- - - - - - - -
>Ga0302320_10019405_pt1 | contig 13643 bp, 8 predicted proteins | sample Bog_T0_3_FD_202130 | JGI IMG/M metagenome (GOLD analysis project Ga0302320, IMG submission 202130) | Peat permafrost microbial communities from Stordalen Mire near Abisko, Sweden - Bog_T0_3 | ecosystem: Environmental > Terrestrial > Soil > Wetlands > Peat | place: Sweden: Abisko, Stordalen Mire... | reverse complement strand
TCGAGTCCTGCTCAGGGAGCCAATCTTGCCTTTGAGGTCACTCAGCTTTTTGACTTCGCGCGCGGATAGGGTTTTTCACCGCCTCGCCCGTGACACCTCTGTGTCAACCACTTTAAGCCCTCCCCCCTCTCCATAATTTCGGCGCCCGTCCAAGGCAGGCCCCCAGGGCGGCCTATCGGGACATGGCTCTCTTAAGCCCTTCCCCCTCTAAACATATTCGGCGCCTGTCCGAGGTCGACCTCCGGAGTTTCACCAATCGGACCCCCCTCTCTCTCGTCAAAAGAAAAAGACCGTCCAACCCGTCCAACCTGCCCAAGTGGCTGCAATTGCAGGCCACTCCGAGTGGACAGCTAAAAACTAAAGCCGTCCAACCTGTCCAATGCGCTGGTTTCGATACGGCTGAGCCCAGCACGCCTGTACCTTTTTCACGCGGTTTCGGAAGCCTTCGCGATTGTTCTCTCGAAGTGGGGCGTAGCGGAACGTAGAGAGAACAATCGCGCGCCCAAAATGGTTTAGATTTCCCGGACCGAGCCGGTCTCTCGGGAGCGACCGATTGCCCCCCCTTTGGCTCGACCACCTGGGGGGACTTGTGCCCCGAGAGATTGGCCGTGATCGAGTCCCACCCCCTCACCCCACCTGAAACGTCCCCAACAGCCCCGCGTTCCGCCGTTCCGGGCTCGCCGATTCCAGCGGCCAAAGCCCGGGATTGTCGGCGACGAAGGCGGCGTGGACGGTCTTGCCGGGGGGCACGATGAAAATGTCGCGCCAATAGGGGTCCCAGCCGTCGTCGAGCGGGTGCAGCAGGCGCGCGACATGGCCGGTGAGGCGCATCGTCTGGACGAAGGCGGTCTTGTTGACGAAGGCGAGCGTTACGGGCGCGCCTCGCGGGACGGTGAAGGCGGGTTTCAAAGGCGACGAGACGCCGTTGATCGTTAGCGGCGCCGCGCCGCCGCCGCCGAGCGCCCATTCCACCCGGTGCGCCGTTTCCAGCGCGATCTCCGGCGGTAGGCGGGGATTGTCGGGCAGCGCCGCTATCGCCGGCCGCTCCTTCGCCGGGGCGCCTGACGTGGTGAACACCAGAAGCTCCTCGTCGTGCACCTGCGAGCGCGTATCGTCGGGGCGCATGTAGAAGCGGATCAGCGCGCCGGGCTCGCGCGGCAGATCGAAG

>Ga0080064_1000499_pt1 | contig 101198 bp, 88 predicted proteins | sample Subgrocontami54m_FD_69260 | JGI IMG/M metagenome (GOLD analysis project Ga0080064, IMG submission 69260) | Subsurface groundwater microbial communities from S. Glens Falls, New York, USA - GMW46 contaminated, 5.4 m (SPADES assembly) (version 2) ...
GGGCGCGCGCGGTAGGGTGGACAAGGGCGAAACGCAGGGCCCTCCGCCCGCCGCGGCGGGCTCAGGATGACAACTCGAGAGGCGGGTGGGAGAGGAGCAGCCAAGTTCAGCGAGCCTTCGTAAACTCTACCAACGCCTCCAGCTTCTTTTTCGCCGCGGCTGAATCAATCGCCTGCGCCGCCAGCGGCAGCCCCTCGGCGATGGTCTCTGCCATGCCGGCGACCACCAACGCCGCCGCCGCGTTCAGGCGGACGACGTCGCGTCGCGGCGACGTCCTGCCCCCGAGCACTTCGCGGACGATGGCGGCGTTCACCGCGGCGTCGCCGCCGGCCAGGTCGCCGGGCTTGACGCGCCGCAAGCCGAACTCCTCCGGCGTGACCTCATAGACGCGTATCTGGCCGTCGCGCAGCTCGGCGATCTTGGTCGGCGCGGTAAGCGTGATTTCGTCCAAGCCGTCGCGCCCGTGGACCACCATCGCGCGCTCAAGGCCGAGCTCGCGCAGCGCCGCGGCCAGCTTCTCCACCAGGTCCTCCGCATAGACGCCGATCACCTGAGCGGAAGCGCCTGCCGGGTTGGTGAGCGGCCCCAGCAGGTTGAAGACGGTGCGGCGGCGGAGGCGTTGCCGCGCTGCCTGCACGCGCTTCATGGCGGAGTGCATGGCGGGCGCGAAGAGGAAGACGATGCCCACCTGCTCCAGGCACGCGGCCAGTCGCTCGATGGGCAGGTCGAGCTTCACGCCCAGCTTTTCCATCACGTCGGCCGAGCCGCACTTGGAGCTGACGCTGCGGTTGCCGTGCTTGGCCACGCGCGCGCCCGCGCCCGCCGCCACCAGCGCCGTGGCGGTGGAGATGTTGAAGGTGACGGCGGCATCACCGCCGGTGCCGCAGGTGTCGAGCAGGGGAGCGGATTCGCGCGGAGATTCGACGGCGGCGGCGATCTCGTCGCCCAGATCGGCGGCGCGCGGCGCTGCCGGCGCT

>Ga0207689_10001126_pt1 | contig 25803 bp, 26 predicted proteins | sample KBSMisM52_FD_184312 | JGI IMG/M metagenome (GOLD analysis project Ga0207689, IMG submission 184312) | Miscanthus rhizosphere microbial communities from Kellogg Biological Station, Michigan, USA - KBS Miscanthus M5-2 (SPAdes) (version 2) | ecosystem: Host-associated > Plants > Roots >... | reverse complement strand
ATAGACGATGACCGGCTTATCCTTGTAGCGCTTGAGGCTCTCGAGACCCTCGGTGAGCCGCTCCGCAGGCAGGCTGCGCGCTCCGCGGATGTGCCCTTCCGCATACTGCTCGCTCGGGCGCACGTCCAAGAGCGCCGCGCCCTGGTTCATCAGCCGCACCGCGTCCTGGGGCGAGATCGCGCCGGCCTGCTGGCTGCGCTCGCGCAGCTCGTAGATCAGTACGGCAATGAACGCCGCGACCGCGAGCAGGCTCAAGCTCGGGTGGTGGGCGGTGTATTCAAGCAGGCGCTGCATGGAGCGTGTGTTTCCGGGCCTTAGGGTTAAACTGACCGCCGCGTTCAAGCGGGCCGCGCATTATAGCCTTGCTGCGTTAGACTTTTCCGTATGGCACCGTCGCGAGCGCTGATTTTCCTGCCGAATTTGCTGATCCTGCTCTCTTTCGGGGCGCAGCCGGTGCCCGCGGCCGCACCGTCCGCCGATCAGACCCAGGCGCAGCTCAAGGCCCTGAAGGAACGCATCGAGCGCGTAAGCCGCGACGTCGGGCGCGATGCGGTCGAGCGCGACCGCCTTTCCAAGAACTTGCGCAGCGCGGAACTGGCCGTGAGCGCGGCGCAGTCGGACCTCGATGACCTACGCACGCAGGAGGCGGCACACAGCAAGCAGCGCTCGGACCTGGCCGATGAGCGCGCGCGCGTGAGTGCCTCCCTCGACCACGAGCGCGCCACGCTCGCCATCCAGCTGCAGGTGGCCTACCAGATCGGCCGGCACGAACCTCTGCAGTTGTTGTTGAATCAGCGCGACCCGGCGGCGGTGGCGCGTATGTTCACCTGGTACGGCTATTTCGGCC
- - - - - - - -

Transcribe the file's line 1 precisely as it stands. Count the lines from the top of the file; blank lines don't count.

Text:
>Ga0302320_10019405_pt1 | contig 13643 bp, 8 predicted proteins | sample Bog_T0_3_FD_202130 | JGI IMG/M metagenome (GOLD analysis project Ga0302320, IMG submission 202130) | Peat permafrost microbial communities from Stordalen Mire near Abisko, Sweden - Bog_T0_3 | ecosystem: Environmental > Terrestrial > Soil > Wetlands > Peat | place: Sweden: Abisko, Stordalen Mire... | reverse complement strand